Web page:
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May 31, 2010

Idle Hands, Devil's Playground

No idle hands here. I said last fall I'd be bringing the bees home when FIL was gone. That job will probably be next weekend. Wait until dark when they are all inside, seal up the hives, bucket load them onto the pickup, whiz home, set them up in the dark, unseal, and eureka, hives are in Kalama.

The hard part? Take a look at this frame for comb. And this is a good one... Remember December before last we had big flooding in Chehalis? Most of FIL's hives were flooded, only two survived. He indicated he'd taken care of the empty hive boxes. Ermmm, No. He'd stacked them out of sight out of mind. So it falls to me to clean up musty moldy boxes. Yick. I still have at least 25 boxes left to do and it seems like I've already done a million. On the other hand, with all the beeswax I've ground into my blue pair of diva gloves they will be water proof into the next millennium.

Another chicken toy here on the right. You've heard of soap-on-a-rope? How about cabbage on a chain? They are loving this game, for the second cabbage I had to shorten the chain up :)



On the bread front, yesterday I made Bob's Red Mill Basic white bread recipe from the side of their flour bag, except I substituted 1/2 cup teff flour for 1/2 cup of the white. Beautiful results and extra yummy this morning for breakfast with my hot Kamut. Teff grain is from Ethopia.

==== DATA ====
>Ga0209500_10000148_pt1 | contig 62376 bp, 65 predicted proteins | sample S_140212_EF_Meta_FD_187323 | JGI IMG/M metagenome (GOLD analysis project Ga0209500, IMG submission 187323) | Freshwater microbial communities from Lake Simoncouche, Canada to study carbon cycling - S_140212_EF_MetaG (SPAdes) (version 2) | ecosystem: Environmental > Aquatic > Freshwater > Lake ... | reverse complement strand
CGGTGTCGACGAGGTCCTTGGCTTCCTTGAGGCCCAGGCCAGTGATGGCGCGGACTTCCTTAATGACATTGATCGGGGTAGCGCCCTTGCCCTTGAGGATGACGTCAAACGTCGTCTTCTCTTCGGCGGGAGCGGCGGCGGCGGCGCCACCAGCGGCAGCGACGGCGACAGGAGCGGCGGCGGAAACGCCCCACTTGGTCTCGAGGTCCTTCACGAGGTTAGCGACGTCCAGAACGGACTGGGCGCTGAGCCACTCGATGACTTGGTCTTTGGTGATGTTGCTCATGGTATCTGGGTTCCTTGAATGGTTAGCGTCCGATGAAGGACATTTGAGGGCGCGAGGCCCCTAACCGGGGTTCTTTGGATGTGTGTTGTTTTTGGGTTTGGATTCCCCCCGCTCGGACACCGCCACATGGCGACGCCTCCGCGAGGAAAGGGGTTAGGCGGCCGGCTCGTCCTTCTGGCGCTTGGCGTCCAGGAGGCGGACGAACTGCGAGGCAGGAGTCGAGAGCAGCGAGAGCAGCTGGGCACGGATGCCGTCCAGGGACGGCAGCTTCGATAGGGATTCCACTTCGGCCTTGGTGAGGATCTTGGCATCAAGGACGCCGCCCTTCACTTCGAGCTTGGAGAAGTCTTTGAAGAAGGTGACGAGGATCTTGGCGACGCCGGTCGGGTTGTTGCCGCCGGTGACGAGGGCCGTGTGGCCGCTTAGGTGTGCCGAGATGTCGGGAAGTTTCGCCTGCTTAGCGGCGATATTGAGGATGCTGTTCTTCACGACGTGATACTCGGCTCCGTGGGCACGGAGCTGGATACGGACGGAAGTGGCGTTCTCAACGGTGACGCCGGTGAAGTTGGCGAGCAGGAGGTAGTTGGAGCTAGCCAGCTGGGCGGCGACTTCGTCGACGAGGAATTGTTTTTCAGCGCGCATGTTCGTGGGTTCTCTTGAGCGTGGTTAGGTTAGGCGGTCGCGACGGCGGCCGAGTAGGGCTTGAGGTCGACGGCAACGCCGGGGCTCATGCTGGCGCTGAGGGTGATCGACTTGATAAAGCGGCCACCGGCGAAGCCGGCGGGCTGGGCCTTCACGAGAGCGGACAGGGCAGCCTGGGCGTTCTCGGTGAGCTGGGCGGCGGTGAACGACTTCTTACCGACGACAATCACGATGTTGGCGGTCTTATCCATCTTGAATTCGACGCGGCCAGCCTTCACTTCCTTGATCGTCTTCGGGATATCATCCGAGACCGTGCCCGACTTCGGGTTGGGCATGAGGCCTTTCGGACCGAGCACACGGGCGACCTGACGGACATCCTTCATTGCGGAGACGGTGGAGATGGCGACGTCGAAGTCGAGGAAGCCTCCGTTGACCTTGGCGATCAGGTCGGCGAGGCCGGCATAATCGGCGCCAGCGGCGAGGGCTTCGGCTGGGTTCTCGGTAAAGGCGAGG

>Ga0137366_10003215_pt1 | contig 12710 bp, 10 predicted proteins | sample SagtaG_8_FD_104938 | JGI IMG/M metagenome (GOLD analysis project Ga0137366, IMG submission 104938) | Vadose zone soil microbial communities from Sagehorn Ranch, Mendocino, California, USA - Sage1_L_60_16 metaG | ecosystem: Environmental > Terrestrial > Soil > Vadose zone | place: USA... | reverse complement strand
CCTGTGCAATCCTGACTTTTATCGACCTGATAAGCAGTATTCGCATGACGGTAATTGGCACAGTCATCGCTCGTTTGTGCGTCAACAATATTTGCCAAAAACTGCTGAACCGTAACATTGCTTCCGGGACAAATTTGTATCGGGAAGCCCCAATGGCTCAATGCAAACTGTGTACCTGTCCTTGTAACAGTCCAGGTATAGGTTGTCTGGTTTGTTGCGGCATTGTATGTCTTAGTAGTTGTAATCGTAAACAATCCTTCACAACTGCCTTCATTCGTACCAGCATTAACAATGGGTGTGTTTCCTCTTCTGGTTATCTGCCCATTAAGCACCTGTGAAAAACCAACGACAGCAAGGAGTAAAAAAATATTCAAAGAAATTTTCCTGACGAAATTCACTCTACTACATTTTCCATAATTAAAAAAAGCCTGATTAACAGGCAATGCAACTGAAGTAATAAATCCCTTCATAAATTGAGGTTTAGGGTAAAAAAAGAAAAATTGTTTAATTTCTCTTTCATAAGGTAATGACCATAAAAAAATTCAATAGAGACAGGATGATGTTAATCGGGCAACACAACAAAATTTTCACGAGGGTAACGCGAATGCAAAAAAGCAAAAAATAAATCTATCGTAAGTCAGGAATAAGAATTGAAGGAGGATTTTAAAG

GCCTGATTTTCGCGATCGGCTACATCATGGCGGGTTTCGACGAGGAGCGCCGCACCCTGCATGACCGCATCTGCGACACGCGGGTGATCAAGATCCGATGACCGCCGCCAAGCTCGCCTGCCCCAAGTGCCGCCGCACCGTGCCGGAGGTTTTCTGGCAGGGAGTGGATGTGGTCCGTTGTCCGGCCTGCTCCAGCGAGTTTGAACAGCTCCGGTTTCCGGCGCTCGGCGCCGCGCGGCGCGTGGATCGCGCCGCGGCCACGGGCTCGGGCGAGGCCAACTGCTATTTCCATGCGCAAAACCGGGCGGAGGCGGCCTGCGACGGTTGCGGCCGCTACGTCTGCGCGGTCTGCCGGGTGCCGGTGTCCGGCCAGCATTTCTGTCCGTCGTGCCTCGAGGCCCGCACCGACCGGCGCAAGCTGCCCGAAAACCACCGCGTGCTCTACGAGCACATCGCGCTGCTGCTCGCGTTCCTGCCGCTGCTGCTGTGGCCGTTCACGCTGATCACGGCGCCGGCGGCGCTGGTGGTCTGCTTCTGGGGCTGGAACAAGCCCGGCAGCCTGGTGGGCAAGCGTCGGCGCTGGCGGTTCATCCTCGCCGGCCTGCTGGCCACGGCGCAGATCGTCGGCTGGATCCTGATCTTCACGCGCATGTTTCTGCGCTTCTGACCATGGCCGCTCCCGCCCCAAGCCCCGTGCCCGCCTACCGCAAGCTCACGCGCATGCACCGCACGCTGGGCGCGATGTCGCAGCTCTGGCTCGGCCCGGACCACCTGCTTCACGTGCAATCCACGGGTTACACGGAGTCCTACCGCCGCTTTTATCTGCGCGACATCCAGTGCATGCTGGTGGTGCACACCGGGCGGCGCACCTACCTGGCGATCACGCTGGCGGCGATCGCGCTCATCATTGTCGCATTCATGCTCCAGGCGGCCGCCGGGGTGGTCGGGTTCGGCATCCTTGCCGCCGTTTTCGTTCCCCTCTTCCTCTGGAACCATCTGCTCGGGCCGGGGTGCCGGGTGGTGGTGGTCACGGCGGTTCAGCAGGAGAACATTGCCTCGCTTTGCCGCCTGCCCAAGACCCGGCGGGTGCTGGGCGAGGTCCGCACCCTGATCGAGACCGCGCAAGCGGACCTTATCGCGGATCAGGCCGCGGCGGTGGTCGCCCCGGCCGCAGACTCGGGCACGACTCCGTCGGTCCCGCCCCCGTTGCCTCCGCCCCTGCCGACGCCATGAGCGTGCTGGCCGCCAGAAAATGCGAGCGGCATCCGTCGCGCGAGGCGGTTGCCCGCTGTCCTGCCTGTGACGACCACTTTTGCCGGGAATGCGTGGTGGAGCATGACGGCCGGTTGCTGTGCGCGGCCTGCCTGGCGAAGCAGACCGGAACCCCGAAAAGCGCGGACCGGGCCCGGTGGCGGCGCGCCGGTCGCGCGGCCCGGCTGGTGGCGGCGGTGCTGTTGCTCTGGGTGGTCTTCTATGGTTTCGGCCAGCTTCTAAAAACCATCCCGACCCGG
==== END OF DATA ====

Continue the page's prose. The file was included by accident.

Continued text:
Monday Thankies
A world of ingredients
honey bees
tea lights

3 comments:

Piecefulafternoon said...

Wow - what a big job those bee hives have turned out to be. But the thought of toasted home made bread with your own honey sounds wonderful. How long does it take for the bees to make honey?

Grandma Shell said...

What is teff? I'm sensitive to gluten so this sounds interesting. I really miss our bees but I know dh wouldn't be interested in having more. They can be WORK!

bleason said...

Sharyn, your bee hives generated two thoughts. First, my late father (Elmer) always had bees. My children treasure the memories of our vacations to his 80 Oklahoma "farm." He always smoked the hives for their benefit. There is nothing like fresh farm honey.

The second thought is about my past week-end. We canned about 50 jars of plum jelly gained from our two plum trees. The trees were so productive, we could not give away all the plums that were harvested. I wish I could trade you a jar or two of plum jelly for just one jar of your honey.

MoneyWalker